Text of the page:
Did You Know & Who Am I?

Did you know? By E3161 Victoria Edwards (RMC 2003)

Diamond Jubilee 189713 Aylesworth Bowen Perry (RMC 1888)mounted_police_1898

Superintendent 13 Aylesworth Bowen Perry (RMC 1888), a 15-year veteran of the North West Mounted Police (NWMP), was officer in charge of the contingent from the NWMP which was rear guard to the Canadian section at the Diamond Jubilee in London. It consisted of 30 men, carefully chosen, all of them close to six feet tall, wearing red serge uniforms and western-style Stetson hats. The Jubilee trip from the western Prairies to England was the first time that the Mounted Police had appeared in uniform outside of western Canada. On June 22, 1897, the British Empire celebrated 60 years of Queen Victoria’s reign. The red-coated Mountie was regarded as more than a prairie policeman. A star attraction, he was now the toast of the Empire, having become the embodiment of strength and virtue, and a living symbol of Canada itself. As Commissioner, Perry organized a secret service for intelligence gathering, instituted annual training classes, increased pay rates, revised regulations related to marriage, formed two squadrons to fight in the First World War, and approved changes to the uniform, the adoption of the Stetson being one of the more notable aspects. Perry also helped to reorganize the Force after it absorbed the Dominion Police, extending police services throughout Canada.
http://www.collectionscanada.gc.ca/nwmp-pcno/025003-1100-e.html http://www.rcmp-grc.gc.ca/hist/comms-lst-eng.htm

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Who am I?  Researched by E3161 Victoria Edwards (RMC 2003)

  • I was born in 1860 and lived in Brockville Ontario.
  • I was a member of the first class of cadets who entered the College on 1 June 1876.
  • As a Sergeant, having completed my full period of instruction at the College, I was granted a 2nd Class Certificate of Graduation dated 30th June, 1880. The Dominion annual register and review’ recorded that the aggregate number of marks I obtained was 24274 (honours).
  • I became a career soldier with the RCA.
  • As a Lieutenant in ‘A’ Battery Quebec, I was a veteran of the battles of Fish Creek (April 24, 1885) and Batoche (May 5-12, 1885). At the Battle of Fish Creek [Saskatchewan], the Dominion forces under General Middleton attempting to quell Louis Riel’s North-West Rebellion Métis retreated. At the Battle of Batoche, [Saskatchewan] the Dominion forces defeated the Métis attempt to maintain Aboriginal independence in the disputed “Canadian” North West Territories.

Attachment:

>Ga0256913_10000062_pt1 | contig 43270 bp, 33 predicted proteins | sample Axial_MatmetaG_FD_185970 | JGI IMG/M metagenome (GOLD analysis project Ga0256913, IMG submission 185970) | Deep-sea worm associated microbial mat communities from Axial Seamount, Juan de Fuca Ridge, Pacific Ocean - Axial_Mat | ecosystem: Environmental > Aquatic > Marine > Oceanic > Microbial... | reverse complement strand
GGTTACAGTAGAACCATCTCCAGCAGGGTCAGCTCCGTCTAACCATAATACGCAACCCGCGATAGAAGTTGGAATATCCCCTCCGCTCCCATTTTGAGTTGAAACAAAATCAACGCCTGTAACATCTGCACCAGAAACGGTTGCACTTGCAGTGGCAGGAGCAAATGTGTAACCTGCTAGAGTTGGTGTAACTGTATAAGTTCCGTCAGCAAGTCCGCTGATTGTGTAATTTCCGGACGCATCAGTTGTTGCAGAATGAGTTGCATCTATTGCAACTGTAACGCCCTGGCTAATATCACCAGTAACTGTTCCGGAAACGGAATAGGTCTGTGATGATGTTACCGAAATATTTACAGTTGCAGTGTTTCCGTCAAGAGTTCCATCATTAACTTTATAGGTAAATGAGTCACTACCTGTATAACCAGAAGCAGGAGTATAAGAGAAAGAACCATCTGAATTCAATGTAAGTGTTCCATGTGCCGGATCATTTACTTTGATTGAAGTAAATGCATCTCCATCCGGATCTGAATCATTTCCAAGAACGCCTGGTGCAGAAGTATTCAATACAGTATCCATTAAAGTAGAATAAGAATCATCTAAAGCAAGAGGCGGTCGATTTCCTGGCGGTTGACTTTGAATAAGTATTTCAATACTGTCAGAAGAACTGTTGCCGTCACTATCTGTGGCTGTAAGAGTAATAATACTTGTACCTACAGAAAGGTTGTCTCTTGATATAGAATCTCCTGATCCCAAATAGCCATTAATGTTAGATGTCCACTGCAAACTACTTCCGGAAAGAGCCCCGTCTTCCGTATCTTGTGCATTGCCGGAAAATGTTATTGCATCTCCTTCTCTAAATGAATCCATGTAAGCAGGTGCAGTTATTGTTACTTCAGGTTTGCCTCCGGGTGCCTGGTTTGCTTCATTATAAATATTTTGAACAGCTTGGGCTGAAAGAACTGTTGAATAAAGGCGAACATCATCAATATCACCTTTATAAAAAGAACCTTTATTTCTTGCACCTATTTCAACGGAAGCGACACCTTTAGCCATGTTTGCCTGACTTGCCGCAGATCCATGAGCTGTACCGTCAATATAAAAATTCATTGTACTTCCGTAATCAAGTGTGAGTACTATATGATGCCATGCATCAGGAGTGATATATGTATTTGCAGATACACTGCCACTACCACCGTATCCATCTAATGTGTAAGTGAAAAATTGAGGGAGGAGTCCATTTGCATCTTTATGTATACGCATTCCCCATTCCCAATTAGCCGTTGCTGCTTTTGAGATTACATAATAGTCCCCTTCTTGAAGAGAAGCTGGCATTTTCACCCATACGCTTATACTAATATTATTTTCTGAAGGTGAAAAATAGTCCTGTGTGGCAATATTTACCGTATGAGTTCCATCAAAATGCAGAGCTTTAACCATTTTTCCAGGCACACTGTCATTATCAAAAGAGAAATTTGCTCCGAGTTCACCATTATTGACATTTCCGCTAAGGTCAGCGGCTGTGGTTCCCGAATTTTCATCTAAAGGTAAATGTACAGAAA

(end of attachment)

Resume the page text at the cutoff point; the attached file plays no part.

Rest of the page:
• I was elected president of the RMC Club in 1891.
  • During the Boer War in South Africa (1899-1902), Canadian mounted troops gathered information of intelligence value with the Lord Strathcona’s Horse and British scout units. Canadian intelligence efforts in South Africa led to my appointment on 6 February 1901 as the first Intelligence Staff Officer of the Canadian Militia. I reported to the first Director General of Military Intell igence (DGMI) Brevet-Major William A.C. Denny, Royal Army Service Corps.
  • My staff work led shortly after, on 1 April 1903, to the formation of the Corps of Guides in the Canadian Army, “The Guides should be intelligent men and capable of active work with a knowledge of the topographical features of the country as well as the roads, the country between the roads, sidepaths, names of farmers, etc. in the area, and when possible, should be in possession of a horse.” This organization was the forerunner of the Canadian Forces Intelligence Branch.
  • I married Maud Gertrude. Our son, Henry H. Gildersleeve, was general manager of the Northern Navigation Company.
  • I served as a Lieutenant-Colonel in the Militia headquarters staff, Ottawa. Our home in Ottawa was in the locality of Wilbrod, Stewart and Daly Avenue.
  • I died in 1911.

a) 3 Henry Ellison Wise

b) 7 Lukin Homphrey Irving

c) 8 Frederick Davis

d) 10 Victor Brereton Rivers

e) 12 Charles Oliver Fairbank

f) 16 George Edwin Perley

Answer: D) 10 Victor Brereton Rivers (RMC 1880)

10 Victor Brereton Rivers  (RMC 1880)

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